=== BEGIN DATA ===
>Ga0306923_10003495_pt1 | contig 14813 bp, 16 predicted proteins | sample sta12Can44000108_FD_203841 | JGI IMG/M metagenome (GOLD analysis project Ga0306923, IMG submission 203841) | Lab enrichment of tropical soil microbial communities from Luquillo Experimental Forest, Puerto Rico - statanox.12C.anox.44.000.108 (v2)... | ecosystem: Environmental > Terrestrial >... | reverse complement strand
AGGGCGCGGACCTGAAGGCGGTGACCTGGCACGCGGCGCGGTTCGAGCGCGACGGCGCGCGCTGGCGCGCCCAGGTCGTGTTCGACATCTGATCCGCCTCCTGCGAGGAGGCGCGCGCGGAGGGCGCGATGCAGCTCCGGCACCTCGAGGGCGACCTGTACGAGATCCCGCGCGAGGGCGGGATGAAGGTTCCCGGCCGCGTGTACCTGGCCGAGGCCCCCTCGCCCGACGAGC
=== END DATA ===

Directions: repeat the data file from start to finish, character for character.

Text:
>Ga0306923_10003495_pt1 | contig 14813 bp, 16 predicted proteins | sample sta12Can44000108_FD_203841 | JGI IMG/M metagenome (GOLD analysis project Ga0306923, IMG submission 203841) | Lab enrichment of tropical soil microbial communities from Luquillo Experimental Forest, Puerto Rico - statanox.12C.anox.44.000.108 (v2)... | ecosystem: Environmental > Terrestrial >... | reverse complement strand
AGGGCGCGGACCTGAAGGCGGTGACCTGGCACGCGGCGCGGTTCGAGCGCGACGGCGCGCGCTGGCGCGCCCAGGTCGTGTTCGACATCTGATCCGCCTCCTGCGAGGAGGCGCGCGCGGAGGGCGCGATGCAGCTCCGGCACCTCGAGGGCGACCTGTACGAGATCCCGCGCGAGGGCGGGATGAAGGTTCCCGGCCGCGTGTACCTGGCCGAGGCCCCCTCGCCCGACGAGC